Claiming Digital Places of the Mundane Mapping Culture. truna aka j.turner* (The Australasian CRC for Interaction Design Pty Ltd. Queensland University of Technology (Brisbane)) and Nicola J Bidwell* (Discipline of IT (Cairns), James Cook University) [slides]

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Ways forward & Closing (Dr Mark Rouncefield & Connor Graham, Computing Department, Lancaster University)

At this point will summarise the outcomes of the workshop, discuss next steps, including planned publications...and move swiftly on to lunch.

Next steps. Dr Mark Rouncefield [slides]

Publishing in Personal and Ubiquitous Computing. Professor Peter Thomas, Carey Thomas Australia

Summary and farewell. Connor Graham



University House, University of Melbourne Parkville Campus

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Other participants

Participants (other than presenters and paper authors who attended) were Nigel Bajema (James Cook University), David Browning (James Cook University), Natasha Dwyer (Australian Centre for the Moving Image), Frank Feltham (RMIT University), Susan Hansen (CSIRO Australia), Jesper Kjeldskov (Aalborg University), Ralf Muhlberger (University of Queensland), John Murphy (Independent), Jeni Paay (Aalborg University), Yolande Strengers (RMIT University)

Keynote descriptions

The Magical Emotion of Location's Family Values

Rather than see location as a mundane part of our lives, this talk will explore how being aware of ordinary routines can cause pleasure and delight for family members. In particular, he will discuss a technology called the 'whereabouts clock'. The clock was a location technology that displayed family members’ current location as one of four privacy-preserving, deliberately coarse-grained categories (HOME, WORK, SCHOOL or ELSEWHERE). In use, the Clock supported not only family co-ordination but also more emotive aspects of family life such as reassurance, connectedness, identity and social touch. This emphasized aspects of family life frequently neglected in research, such as the ways in which families’ awareness of each others’ activities contributes to a sense of a family’s identity. He will draw further on the results to differentiate between location as a technical aspect of awareness systems and what we can characterize as “location-in-interaction”. He will describe how "location-in-interaction" is revealed as an emotional, accountable and even moral part of family life.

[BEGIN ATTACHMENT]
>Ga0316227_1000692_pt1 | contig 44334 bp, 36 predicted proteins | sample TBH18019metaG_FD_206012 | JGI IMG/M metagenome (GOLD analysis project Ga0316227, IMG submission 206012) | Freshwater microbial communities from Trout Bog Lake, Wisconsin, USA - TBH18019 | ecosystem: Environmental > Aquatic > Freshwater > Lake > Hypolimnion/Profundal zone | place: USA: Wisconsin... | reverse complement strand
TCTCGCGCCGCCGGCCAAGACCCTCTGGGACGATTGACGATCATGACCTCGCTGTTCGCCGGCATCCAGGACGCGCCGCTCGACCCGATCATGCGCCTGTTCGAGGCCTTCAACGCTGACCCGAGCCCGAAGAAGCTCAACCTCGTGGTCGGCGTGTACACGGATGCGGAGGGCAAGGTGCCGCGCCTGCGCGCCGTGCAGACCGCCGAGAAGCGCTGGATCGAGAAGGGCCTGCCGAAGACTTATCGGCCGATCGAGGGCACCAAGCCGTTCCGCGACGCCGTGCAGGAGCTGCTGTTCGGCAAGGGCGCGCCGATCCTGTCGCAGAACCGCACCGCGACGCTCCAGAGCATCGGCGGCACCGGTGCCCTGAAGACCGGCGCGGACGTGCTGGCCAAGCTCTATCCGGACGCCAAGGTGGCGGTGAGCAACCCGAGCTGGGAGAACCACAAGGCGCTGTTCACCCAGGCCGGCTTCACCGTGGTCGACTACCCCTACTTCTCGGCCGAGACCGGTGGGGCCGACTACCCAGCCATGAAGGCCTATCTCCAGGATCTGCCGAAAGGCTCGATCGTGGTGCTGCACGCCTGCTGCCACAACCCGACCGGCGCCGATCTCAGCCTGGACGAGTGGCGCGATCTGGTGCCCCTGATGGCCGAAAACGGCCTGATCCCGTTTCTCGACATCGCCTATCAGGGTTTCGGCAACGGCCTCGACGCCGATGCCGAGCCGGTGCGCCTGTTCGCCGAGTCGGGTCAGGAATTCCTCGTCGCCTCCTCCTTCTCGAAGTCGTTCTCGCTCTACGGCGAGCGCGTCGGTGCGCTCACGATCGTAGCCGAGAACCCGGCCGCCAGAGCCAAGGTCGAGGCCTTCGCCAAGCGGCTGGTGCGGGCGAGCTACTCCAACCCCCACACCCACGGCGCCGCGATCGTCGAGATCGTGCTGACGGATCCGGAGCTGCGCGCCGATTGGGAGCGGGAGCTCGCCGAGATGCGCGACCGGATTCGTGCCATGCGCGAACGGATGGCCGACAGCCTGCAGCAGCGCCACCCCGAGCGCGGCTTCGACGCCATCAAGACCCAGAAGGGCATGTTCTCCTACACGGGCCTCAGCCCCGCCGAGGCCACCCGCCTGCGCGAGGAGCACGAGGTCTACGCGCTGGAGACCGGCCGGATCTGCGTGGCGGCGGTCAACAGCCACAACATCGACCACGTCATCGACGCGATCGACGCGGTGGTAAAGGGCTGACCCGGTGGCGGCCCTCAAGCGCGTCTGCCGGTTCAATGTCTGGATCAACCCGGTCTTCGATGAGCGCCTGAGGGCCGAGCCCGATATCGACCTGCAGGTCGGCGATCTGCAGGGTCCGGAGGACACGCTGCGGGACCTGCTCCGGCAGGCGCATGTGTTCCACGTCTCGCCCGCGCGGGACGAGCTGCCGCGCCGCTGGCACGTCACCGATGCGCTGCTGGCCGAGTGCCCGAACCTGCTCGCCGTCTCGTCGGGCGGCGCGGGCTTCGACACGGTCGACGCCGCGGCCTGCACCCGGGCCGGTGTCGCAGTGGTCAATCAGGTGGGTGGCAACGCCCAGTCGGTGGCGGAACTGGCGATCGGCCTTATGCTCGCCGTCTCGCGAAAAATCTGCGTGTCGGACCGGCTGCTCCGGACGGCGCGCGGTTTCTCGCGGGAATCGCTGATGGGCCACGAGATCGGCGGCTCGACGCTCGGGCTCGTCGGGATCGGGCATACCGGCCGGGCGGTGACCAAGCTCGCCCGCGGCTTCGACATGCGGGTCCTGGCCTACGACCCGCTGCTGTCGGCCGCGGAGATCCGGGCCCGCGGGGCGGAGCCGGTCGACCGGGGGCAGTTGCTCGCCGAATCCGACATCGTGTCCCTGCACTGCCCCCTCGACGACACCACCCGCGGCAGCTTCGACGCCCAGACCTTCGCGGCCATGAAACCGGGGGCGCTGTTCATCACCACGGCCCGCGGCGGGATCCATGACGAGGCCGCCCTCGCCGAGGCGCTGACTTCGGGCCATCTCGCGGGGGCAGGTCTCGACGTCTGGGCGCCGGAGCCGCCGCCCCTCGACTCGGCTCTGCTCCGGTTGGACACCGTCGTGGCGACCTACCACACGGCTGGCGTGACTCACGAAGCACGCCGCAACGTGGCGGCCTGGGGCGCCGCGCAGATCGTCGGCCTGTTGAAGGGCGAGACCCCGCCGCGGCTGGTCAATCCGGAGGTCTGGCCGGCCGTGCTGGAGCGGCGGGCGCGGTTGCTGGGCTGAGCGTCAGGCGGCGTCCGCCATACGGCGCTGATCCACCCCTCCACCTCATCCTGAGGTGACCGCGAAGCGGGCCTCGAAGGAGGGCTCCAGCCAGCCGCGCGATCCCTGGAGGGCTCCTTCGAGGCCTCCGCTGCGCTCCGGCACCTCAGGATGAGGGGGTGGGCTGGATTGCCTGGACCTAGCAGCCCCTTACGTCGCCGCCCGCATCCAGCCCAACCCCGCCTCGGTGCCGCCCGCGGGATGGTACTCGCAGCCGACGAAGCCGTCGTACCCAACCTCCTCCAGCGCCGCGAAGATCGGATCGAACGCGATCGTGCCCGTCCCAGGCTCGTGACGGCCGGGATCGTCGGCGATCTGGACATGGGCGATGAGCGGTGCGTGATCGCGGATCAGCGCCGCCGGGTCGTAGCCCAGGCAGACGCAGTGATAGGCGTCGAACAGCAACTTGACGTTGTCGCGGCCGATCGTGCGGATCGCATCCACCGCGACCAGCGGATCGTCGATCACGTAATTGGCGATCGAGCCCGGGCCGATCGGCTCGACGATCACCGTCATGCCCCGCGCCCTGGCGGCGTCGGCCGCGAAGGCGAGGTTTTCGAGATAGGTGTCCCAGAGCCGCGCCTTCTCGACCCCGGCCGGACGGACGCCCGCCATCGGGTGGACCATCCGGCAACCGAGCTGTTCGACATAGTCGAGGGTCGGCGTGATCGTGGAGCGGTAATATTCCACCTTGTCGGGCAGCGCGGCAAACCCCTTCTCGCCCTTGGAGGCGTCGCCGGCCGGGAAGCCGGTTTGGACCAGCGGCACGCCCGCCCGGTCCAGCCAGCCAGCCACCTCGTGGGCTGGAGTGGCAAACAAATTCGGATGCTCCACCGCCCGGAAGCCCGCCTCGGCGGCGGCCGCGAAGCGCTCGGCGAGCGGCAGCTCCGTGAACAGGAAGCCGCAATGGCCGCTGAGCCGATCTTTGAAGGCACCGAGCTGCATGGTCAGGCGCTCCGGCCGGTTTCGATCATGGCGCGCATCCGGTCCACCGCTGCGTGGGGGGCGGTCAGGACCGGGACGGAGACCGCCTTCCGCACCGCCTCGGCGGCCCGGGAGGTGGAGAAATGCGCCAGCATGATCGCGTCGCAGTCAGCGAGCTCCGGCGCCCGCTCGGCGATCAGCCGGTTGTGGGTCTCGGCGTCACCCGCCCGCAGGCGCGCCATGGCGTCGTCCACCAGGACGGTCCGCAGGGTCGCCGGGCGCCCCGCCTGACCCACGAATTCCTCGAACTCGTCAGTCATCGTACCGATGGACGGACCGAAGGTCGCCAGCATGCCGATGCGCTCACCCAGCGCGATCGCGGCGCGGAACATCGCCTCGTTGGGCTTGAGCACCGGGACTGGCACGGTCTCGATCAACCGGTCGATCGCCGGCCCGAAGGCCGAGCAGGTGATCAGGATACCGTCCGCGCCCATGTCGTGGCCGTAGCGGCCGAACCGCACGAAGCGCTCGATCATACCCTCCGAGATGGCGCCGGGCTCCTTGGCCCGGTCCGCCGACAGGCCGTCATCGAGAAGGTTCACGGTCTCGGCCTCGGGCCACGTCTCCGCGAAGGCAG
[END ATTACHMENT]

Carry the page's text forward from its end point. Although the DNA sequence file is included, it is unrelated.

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Experiences with SenseCam: How mundane is mundane?

This talk will explore how Harvey Sacks’ remarks concerning the way that technology is ‘made at home’ in the world are easily misconstrued, particularly in the light of methodological decisions made by some ethnomethodologists. This paper will reiterate the force of Sacks’ remarks by showing how people orient to a new, but in some respects banal, technology. Their creative and unexpected (for the analyst) uses of a so-called ‘life logging’ devices do not preclude descriptions of these uses as ‘mundane’, for ‘mundane’ simply refers to the way in which technologies are reflexively made available to members in ways that reflect their concerns and interests, whatever they may be. It is not, as is sometimes suggested, a contrast category for ‘exciting’, ‘dramatic’ or ‘emotional’ for a use can be all of these things and yet remain utterly mundane.

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Social Interaction, Messaging to Place and Situated Digital Displays

Abstract to follow